“And then we were told who they were,” he says. “So it was a very humbling experience for me then to go ‘wow’. And at that point, I was starting to realise the show would get quite a bit of profile outside of the NITV, Indigenous audience, so that was a fantastic thing.”

Little J & Big Cuz

Thorne says there was nothing like Little J & Big Cuz in Australia when he was growing up.

“The images of Aboriginal people you would see were tied to very traditional notions of what that was,” he says.

“So Little J & Big Cuz has been a long time coming…

“I guess it could’ve existed a lot earlier, but all of the pieces had to be in place for a show like this to exist, and finally they were.”

He says animated series take a long time and cost a lot of money to make, particularly when it’s for such a specific audience.

“And (we) needed a bunch of key creative people out there with the experience to approach this (and) that’s really happened probably in the last two decades, with generations of people gradually getting the skill sets,” he says.

“One thing we were determined to do was make it in Australia. Often companies will outsource things… where labour’s a bit cheaper, but that was one of the things we were determined not to do and that made the show a little bit more expensive to make.”

For Little J & Big Cuz, he says funding came together and they were off and running around the middle of 2015.

“By December of 2016 we were pretty much done,” he says.

People would come and go at different points of the process, but at its peak, close to 40 people and two animation studios – 12 Field in Melbourne and Blue Rocket in Hobart – were working on the series.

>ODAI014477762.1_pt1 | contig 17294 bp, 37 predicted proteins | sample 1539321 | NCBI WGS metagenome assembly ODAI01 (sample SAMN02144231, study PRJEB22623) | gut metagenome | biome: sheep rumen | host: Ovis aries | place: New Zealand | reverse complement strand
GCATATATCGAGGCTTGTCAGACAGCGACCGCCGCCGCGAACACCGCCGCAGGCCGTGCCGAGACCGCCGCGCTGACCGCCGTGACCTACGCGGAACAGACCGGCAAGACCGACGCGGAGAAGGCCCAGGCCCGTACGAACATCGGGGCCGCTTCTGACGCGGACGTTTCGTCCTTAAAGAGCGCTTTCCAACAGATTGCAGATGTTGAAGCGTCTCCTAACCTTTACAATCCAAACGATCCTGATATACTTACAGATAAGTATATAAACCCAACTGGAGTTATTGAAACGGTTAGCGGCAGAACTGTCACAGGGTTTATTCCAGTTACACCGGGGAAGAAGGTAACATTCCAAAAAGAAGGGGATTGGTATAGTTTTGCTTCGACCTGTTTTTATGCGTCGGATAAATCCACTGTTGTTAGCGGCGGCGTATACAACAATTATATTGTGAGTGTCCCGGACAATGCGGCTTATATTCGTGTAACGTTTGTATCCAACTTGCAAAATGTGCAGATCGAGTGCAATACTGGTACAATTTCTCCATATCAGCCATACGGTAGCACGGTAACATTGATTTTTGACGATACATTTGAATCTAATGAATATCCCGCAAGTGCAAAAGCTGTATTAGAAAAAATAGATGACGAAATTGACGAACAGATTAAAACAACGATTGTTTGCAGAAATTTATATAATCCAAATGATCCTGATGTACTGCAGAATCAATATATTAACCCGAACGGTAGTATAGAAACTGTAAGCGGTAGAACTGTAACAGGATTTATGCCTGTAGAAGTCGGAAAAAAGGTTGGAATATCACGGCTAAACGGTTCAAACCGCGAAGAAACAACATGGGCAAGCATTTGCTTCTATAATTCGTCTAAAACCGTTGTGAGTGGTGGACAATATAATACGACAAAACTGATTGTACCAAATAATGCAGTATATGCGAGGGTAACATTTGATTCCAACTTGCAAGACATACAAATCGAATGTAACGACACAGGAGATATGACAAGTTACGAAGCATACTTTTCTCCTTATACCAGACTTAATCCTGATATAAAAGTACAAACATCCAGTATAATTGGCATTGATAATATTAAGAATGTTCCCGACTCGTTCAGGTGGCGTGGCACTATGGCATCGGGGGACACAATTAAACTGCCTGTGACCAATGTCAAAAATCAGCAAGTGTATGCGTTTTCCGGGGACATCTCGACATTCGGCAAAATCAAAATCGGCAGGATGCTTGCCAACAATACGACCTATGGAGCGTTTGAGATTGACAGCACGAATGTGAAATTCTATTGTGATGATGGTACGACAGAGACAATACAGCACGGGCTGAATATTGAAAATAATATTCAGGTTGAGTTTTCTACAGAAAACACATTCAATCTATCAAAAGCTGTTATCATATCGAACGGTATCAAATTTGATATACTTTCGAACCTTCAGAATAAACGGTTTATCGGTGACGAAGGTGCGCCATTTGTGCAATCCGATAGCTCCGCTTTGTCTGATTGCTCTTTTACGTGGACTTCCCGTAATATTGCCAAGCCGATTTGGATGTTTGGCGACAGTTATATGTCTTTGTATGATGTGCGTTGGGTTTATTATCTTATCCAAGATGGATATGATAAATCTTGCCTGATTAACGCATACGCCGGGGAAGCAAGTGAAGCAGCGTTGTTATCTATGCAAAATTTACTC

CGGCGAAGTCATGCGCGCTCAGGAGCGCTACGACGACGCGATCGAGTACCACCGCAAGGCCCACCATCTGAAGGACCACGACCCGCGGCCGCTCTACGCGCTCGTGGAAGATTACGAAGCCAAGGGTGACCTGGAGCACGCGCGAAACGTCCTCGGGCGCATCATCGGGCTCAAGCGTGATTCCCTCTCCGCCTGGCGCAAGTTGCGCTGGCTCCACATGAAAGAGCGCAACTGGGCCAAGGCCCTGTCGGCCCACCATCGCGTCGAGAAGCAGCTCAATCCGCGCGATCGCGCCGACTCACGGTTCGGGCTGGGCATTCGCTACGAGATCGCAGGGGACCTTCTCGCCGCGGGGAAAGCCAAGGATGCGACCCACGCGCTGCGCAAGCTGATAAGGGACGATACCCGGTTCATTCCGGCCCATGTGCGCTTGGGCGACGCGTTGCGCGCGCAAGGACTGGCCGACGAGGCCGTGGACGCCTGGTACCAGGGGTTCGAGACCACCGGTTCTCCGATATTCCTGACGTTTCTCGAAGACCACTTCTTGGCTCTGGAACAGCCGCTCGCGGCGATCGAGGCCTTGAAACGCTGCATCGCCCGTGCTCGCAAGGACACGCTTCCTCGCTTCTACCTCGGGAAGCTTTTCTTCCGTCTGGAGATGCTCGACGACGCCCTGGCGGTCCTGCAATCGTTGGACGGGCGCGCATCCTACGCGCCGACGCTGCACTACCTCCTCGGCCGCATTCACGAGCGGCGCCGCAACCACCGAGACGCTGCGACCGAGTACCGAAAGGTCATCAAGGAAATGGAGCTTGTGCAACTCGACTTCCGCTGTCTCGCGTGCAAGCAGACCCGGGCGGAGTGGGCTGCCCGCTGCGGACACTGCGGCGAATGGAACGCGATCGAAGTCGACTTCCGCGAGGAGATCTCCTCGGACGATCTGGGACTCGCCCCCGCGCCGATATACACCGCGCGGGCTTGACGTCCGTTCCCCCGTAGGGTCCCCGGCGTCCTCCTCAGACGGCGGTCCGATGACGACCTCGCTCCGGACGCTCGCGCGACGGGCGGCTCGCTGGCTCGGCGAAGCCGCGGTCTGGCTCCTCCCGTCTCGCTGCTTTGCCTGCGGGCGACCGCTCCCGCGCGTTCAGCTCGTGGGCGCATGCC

“The animators produced about 40 seconds of animation a week, which probably doesn’t sound like very much, but it’s a lot. When I worked on features it was between two and eight seconds a week,” he says.

Writer/director Beck Cole was brought on as voice director to help work with the cast and deliver a number of different takes on each line, which were then matched to the animatic (animated storyboards).

As director, it was Thorne’s role to sign off on all the animation and make sure the beats of the story and emotional arcs in the script were being carried across into the animation at the right pace.

“I learnt a lot about emphasis and pauses and where you could really go through a sequence fast and where you should really slow down and tell the story in a much more sedate way. They were big learning curves for me,” he says.

Thorne thinks there could be many more Little J & Big Cuz adventures ahead in the future.

“I’m hoping season two will happen and maybe even season three,” he says.

“The response to the show has been very positive so that’s brilliant for us. It’s looking very encouraging.”

Little J & Big Cuz airs on NITV, Fridays at 7.30pm from 28 April, and every afternoon at 4pm from 1 May. Catch-up episodes are available on SBS On Demand.

Little J & Big Cuz was supported through the Screen Australia Indigenous Department and NITV. Australian Children’s Television Foundation is handling Australian and international sales.